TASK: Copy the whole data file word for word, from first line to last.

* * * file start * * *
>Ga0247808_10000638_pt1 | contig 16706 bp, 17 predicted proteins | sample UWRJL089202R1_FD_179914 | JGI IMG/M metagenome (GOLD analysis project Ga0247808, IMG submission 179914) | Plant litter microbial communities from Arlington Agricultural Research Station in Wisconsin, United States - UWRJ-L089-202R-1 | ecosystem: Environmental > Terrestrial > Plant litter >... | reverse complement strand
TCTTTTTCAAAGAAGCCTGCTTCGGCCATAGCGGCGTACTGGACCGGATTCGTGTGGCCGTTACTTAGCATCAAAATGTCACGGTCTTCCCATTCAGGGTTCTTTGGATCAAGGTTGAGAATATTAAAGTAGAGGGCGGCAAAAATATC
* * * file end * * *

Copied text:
>Ga0247808_10000638_pt1 | contig 16706 bp, 17 predicted proteins | sample UWRJL089202R1_FD_179914 | JGI IMG/M metagenome (GOLD analysis project Ga0247808, IMG submission 179914) | Plant litter microbial communities from Arlington Agricultural Research Station in Wisconsin, United States - UWRJ-L089-202R-1 | ecosystem: Environmental > Terrestrial > Plant litter >... | reverse complement strand
TCTTTTTCAAAGAAGCCTGCTTCGGCCATAGCGGCGTACTGGACCGGATTCGTGTGGCCGTTACTTAGCATCAAAATGTCACGGTCTTCCCATTCAGGGTTCTTTGGATCAAGGTTGAGAATATTAAAGTAGAGGGCGGCAAAAATATC